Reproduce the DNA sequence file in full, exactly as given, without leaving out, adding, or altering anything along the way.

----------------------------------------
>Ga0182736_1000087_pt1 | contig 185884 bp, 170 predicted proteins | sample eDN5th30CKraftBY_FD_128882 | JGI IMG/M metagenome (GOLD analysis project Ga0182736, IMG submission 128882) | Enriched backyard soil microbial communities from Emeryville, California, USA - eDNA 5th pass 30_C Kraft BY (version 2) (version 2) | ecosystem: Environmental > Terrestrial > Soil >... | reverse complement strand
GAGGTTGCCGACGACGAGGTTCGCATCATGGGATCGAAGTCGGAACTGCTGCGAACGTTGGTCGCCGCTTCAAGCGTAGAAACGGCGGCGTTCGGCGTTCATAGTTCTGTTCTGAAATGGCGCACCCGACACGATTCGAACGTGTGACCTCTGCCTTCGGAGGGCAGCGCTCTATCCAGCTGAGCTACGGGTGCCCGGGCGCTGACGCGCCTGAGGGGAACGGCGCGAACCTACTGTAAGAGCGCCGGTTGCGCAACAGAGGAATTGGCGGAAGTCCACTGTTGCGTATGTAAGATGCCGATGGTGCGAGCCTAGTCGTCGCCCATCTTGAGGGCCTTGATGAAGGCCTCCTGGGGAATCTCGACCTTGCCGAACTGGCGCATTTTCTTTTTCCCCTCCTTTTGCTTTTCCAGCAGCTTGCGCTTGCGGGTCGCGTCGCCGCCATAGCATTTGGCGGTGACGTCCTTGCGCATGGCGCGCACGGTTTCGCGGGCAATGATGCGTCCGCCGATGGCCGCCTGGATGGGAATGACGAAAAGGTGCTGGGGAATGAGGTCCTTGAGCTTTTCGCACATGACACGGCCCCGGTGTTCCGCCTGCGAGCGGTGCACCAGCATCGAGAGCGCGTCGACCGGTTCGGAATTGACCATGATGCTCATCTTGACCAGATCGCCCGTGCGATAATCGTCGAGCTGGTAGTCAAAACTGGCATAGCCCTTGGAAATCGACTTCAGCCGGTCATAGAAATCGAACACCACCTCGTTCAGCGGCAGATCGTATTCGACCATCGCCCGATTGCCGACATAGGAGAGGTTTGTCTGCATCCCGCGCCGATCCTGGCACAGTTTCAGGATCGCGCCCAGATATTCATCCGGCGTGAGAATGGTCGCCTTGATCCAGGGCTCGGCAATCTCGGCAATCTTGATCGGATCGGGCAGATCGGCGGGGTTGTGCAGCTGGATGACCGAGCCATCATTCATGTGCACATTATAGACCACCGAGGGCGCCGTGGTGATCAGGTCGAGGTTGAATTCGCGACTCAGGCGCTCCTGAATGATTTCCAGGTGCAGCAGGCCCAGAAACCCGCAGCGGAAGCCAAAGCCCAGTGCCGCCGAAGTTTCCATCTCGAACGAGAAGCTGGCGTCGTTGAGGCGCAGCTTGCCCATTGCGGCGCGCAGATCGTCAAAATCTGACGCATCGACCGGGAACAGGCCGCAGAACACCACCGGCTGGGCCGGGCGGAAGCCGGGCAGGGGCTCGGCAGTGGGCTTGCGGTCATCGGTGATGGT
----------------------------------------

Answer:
>Ga0182736_1000087_pt1 | contig 185884 bp, 170 predicted proteins | sample eDN5th30CKraftBY_FD_128882 | JGI IMG/M metagenome (GOLD analysis project Ga0182736, IMG submission 128882) | Enriched backyard soil microbial communities from Emeryville, California, USA - eDNA 5th pass 30_C Kraft BY (version 2) (version 2) | ecosystem: Environmental > Terrestrial > Soil >... | reverse complement strand
GAGGTTGCCGACGACGAGGTTCGCATCATGGGATCGAAGTCGGAACTGCTGCGAACGTTGGTCGCCGCTTCAAGCGTAGAAACGGCGGCGTTCGGCGTTCATAGTTCTGTTCTGAAATGGCGCACCCGACACGATTCGAACGTGTGACCTCTGCCTTCGGAGGGCAGCGCTCTATCCAGCTGAGCTACGGGTGCCCGGGCGCTGACGCGCCTGAGGGGAACGGCGCGAACCTACTGTAAGAGCGCCGGTTGCGCAACAGAGGAATTGGCGGAAGTCCACTGTTGCGTATGTAAGATGCCGATGGTGCGAGCCTAGTCGTCGCCCATCTTGAGGGCCTTGATGAAGGCCTCCTGGGGAATCTCGACCTTGCCGAACTGGCGCATTTTCTTTTTCCCCTCCTTTTGCTTTTCCAGCAGCTTGCGCTTGCGGGTCGCGTCGCCGCCATAGCATTTGGCGGTGACGTCCTTGCGCATGGCGCGCACGGTTTCGCGGGCAATGATGCGTCCGCCGATGGCCGCCTGGATGGGAATGACGAAAAGGTGCTGGGGAATGAGGTCCTTGAGCTTTTCGCACATGACACGGCCCCGGTGTTCCGCCTGCGAGCGGTGCACCAGCATCGAGAGCGCGTCGACCGGTTCGGAATTGACCATGATGCTCATCTTGACCAGATCGCCCGTGCGATAATCGTCGAGCTGGTAGTCAAAACTGGCATAGCCCTTGGAAATCGACTTCAGCCGGTCATAGAAATCGAACACCACCTCGTTCAGCGGCAGATCGTATTCGACCATCGCCCGATTGCCGACATAGGAGAGGTTTGTCTGCATCCCGCGCCGATCCTGGCACAGTTTCAGGATCGCGCCCAGATATTCATCCGGCGTGAGAATGGTCGCCTTGATCCAGGGCTCGGCAATCTCGGCAATCTTGATCGGATCGGGCAGATCGGCGGGGTTGTGCAGCTGGATGACCGAGCCATCATTCATGTGCACATTATAGACCACCGAGGGCGCCGTGGTGATCAGGTCGAGGTTGAATTCGCGACTCAGGCGCTCCTGAATGATTTCCAGGTGCAGCAGGCCCAGAAACCCGCAGCGGAAGCCAAAGCCCAGTGCCGCCGAAGTTTCCATCTCGAACGAGAAGCTGGCGTCGTTGAGGCGCAGCTTGCCCATTGCGGCGCGCAGATCGTCAAAATCTGACGCATCGACCGGGAACAGGCCGCAGAACACCACCGGCTGGGCCGGGCGGAAGCCGGGCAGGGGCTCGGCAGTGGGCTTGCGGTCATCGGTGATGGT